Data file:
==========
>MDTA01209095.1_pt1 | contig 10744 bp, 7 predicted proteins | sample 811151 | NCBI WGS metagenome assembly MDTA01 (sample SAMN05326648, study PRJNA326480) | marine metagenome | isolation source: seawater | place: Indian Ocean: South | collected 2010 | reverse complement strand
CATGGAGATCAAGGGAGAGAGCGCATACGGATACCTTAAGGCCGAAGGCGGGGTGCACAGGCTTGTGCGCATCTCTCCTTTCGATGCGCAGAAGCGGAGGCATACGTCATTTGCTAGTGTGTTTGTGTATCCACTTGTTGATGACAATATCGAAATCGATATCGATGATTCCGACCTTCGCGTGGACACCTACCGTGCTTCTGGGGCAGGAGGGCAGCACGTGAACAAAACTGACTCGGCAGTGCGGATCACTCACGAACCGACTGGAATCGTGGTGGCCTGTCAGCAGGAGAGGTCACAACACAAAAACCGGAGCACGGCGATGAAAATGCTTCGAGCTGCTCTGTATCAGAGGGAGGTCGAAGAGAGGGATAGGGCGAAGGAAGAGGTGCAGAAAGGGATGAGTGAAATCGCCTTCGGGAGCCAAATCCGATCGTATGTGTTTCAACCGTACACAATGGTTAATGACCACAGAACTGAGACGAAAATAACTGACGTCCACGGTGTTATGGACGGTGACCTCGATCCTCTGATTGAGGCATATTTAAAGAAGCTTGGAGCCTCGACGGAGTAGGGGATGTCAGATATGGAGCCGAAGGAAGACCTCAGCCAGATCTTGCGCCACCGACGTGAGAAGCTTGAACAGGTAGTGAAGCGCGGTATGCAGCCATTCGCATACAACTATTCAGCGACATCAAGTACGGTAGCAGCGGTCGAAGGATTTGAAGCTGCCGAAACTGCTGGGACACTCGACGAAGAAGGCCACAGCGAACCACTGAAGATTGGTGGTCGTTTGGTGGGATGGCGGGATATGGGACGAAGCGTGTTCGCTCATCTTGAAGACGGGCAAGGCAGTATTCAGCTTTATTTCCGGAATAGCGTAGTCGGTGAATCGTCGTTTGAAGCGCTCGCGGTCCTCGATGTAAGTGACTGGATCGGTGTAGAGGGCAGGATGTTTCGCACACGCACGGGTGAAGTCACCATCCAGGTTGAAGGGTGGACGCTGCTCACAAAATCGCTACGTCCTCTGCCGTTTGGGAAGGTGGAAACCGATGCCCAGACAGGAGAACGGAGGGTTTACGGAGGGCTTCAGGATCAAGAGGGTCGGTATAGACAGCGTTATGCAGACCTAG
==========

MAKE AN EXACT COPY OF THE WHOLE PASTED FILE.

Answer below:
>MDTA01209095.1_pt1 | contig 10744 bp, 7 predicted proteins | sample 811151 | NCBI WGS metagenome assembly MDTA01 (sample SAMN05326648, study PRJNA326480) | marine metagenome | isolation source: seawater | place: Indian Ocean: South | collected 2010 | reverse complement strand
CATGGAGATCAAGGGAGAGAGCGCATACGGATACCTTAAGGCCGAAGGCGGGGTGCACAGGCTTGTGCGCATCTCTCCTTTCGATGCGCAGAAGCGGAGGCATACGTCATTTGCTAGTGTGTTTGTGTATCCACTTGTTGATGACAATATCGAAATCGATATCGATGATTCCGACCTTCGCGTGGACACCTACCGTGCTTCTGGGGCAGGAGGGCAGCACGTGAACAAAACTGACTCGGCAGTGCGGATCACTCACGAACCGACTGGAATCGTGGTGGCCTGTCAGCAGGAGAGGTCACAACACAAAAACCGGAGCACGGCGATGAAAATGCTTCGAGCTGCTCTGTATCAGAGGGAGGTCGAAGAGAGGGATAGGGCGAAGGAAGAGGTGCAGAAAGGGATGAGTGAAATCGCCTTCGGGAGCCAAATCCGATCGTATGTGTTTCAACCGTACACAATGGTTAATGACCACAGAACTGAGACGAAAATAACTGACGTCCACGGTGTTATGGACGGTGACCTCGATCCTCTGATTGAGGCATATTTAAAGAAGCTTGGAGCCTCGACGGAGTAGGGGATGTCAGATATGGAGCCGAAGGAAGACCTCAGCCAGATCTTGCGCCACCGACGTGAGAAGCTTGAACAGGTAGTGAAGCGCGGTATGCAGCCATTCGCATACAACTATTCAGCGACATCAAGTACGGTAGCAGCGGTCGAAGGATTTGAAGCTGCCGAAACTGCTGGGACACTCGACGAAGAAGGCCACAGCGAACCACTGAAGATTGGTGGTCGTTTGGTGGGATGGCGGGATATGGGACGAAGCGTGTTCGCTCATCTTGAAGACGGGCAAGGCAGTATTCAGCTTTATTTCCGGAATAGCGTAGTCGGTGAATCGTCGTTTGAAGCGCTCGCGGTCCTCGATGTAAGTGACTGGATCGGTGTAGAGGGCAGGATGTTTCGCACACGCACGGGTGAAGTCACCATCCAGGTTGAAGGGTGGACGCTGCTCACAAAATCGCTACGTCCTCTGCCGTTTGGGAAGGTGGAAACCGATGCCCAGACAGGAGAACGGAGGGTTTACGGAGGGCTTCAGGATCAAGAGGGTCGGTATAGACAGCGTTATGCAGACCTAG